w/ Dr. Stuart McGill – Clinical Jazz, Treating Kids Like Pros, Thoughts On Posture, and Being A Low Back Pain Ninja
CF 118: w/ Dr. Stuart McGill – Clinical Jazz, Treating Kids Like Pros, Thoughts On Posture, and Being A Low Back Pain Ninja
Today we’re going to be talking with the low back ninja himself, Dr. Stu McGill. What an honor. If you know anything about Dr. McGill, then you truly know what a big deal it is to have him as a guest.
But first, here’s that sweet sweet bumper music
OK, we are back and you have found the Chiropractic Forward Podcast where we are making evidence-based chiropractic fun, profitable, and accessible while we make you and your patients better all the way around.
We’re the fun kind of research. Not the stuffy, high-brow kind of research. We’re research talk over a couple of beers.
I’m Dr. Jeff Williams and I’m your host for the Chiropractic Forward podcast.
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You have found yourself smack dab in the middle of Episode #118
Now if you missed last week’s episode #117, we talked about spinal manipulation with and without myofascial release added to the mix and we discussed the research behind vitamin d3 to help for migraine headaches. Really interesting stuff. Make sure you don’t miss that info. Keep up with the class.
While we’re on the topic of being smart, did you know that you can use our website as a resource? Quick and easy, you can go to chiropracticforward.com, click on Episodes, and use the search function to find whatever you want quickly and easily. With over 100 episodes in the tank and an average of 2-3 papers covered per episode, we have somewhere between 250 and 300 papers that can be quickly referenced along with their talking points.
No personal disaster stories this week. I want to dive right in.
Before we get to Dr. McGill, I want to briefly mention ChiroUp.com. Look folks, if you haven’t heard of this program, you just don’t know what you’re missing. ChiroUp has solved almost all of my biggest issues in practice. Not only with a gap in knowledge initially in rehab but with time management.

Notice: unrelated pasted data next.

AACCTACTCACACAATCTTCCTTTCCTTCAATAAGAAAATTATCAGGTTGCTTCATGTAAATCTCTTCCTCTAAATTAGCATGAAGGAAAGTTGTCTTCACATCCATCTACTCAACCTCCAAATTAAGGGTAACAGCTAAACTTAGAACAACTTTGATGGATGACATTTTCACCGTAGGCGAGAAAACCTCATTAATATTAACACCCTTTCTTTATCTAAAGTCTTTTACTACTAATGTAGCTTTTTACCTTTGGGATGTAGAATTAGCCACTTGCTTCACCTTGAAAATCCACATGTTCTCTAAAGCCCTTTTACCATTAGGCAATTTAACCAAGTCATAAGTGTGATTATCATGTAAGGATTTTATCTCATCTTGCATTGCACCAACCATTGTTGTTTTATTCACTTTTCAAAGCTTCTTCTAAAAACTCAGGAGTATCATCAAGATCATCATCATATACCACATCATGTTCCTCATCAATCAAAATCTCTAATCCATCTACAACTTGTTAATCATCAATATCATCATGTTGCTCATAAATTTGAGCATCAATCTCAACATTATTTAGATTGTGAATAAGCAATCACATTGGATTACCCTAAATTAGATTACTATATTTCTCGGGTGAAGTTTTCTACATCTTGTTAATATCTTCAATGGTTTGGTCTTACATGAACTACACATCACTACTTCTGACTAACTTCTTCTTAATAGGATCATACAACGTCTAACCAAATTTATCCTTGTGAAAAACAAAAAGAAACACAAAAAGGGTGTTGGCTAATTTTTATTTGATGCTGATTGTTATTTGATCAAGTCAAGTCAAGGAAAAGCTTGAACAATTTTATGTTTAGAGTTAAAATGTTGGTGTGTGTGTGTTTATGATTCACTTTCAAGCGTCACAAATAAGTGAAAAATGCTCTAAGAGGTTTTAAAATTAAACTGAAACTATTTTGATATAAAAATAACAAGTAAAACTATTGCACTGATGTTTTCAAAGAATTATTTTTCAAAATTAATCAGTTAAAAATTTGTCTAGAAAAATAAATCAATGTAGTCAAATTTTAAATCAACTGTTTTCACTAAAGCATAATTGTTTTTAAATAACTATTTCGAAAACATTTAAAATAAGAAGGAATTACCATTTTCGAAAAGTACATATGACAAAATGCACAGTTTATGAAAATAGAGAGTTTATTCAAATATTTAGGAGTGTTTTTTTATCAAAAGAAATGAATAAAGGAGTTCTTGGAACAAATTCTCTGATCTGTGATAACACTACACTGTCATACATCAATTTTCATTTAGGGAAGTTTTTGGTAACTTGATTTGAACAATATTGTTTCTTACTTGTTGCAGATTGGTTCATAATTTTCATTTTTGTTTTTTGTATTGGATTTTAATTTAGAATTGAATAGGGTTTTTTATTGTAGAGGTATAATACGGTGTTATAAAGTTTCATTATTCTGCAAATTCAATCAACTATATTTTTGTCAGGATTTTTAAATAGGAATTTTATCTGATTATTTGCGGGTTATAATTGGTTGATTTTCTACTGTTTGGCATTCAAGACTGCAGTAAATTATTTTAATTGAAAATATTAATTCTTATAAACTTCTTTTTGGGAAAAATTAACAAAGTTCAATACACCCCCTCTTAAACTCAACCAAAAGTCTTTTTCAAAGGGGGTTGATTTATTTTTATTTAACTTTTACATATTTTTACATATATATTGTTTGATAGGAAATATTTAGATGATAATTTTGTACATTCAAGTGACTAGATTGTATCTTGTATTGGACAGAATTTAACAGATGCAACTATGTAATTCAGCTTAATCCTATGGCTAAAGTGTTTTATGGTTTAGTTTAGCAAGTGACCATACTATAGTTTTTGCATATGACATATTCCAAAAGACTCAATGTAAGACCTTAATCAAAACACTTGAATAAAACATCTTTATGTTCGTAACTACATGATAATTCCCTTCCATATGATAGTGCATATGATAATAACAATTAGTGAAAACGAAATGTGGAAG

It saves time, it educates patients on exercise, activities of daily living, and your recommendations, it encourages Google reviews, it tracks your patients’ success, it gives you all kinds of marketing templates and ideas, if you don’t know a particular exam or treatment protocol for a certain body region, it has videos to show you – in short….it’s amazing.
If you’d like a free trial period followed by 6 months at only $99/month, go to chiroup.com and use the code Williams99 That way you get the discount and they know who’s greasing the wheels.
Now, Dr. Stu McGill
Dr. Stuart M. McGill is a professor emeritus, University of Waterloo, where he was a professor for 30 years. His laboratory and experimental research clinic investigated issues related to the causal mechanisms of back pain, how to rehabilitate back-pained people and enhance both injury resilience and performance.
His advice is often sought by governments, corporations, legal experts, medical groups and elite athletes and teams from around the world.
His work produced over 240 peer-reviewed scientific journal papers, 5 books, and many international awards. He mentored over 37 graduate students during this scientific journey.
During this time he taught thousands of clinicians and practitioners in professional development and continuing education courses around the world.
He continues as the Chief Scientific Officer for Backfitpro Inc. Difficult back cases are regularly referred to Dr. McGill for consultation.
I went through his CV on the Backfitpro website and I’d be here for an hour if I read it all out to you. It’s truly impressive as is Dr. McGill himself.
What an honor it is for us to welcome Dr. McGill on the show today. Dr. McGill, thank you so much for taking the time. Where are you as we speak and how’s the weather treating you?
1. In the book, “Back Mechanic’, you seem to minimize the psychosocial aspect of chronic back pain and instead focus on removing the physical pain triggers. More and more emerges about the psychosocial aspect. Do you think it’s a fad or have you changed your mind any on it as it’s popularity seems to be rising?
2. For those few that are relatively unfamiliar with your work, what would be your best summary? What are your key points or takeaways? Things like flexion is mostly bad, it depends, and strength building doesn’t mean pain improvement….
3. You say that disc injuries often resolve in about two weeks. In your experience, is there a specific kind of disc injury that tends to stick around and be pesky for longer than that?